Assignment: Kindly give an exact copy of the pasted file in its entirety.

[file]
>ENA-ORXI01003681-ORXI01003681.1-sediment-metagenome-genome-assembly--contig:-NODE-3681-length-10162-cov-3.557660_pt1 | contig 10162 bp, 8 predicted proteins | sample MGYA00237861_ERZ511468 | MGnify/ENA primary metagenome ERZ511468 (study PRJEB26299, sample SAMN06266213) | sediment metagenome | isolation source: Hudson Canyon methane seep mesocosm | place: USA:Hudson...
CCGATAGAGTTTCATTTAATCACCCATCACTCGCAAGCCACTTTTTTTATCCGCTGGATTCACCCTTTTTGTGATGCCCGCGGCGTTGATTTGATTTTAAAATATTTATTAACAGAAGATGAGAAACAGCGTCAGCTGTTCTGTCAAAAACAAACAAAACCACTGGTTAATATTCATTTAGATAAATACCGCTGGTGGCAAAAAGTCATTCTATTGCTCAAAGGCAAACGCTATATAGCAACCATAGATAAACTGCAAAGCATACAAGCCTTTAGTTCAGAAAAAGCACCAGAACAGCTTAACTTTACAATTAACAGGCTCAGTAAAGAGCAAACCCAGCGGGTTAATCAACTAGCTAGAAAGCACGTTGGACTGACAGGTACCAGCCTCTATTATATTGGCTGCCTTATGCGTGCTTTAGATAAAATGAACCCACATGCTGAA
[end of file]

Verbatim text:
>ENA-ORXI01003681-ORXI01003681.1-sediment-metagenome-genome-assembly--contig:-NODE-3681-length-10162-cov-3.557660_pt1 | contig 10162 bp, 8 predicted proteins | sample MGYA00237861_ERZ511468 | MGnify/ENA primary metagenome ERZ511468 (study PRJEB26299, sample SAMN06266213) | sediment metagenome | isolation source: Hudson Canyon methane seep mesocosm | place: USA:Hudson...
CCGATAGAGTTTCATTTAATCACCCATCACTCGCAAGCCACTTTTTTTATCCGCTGGATTCACCCTTTTTGTGATGCCCGCGGCGTTGATTTGATTTTAAAATATTTATTAACAGAAGATGAGAAACAGCGTCAGCTGTTCTGTCAAAAACAAACAAAACCACTGGTTAATATTCATTTAGATAAATACCGCTGGTGGCAAAAAGTCATTCTATTGCTCAAAGGCAAACGCTATATAGCAACCATAGATAAACTGCAAAGCATACAAGCCTTTAGTTCAGAAAAAGCACCAGAACAGCTTAACTTTACAATTAACAGGCTCAGTAAAGAGCAAACCCAGCGGGTTAATCAACTAGCTAGAAAGCACGTTGGACTGACAGGTACCAGCCTCTATTATATTGGCTGCCTTATGCGTGCTTTAGATAAAATGAACCCACATGCTGAA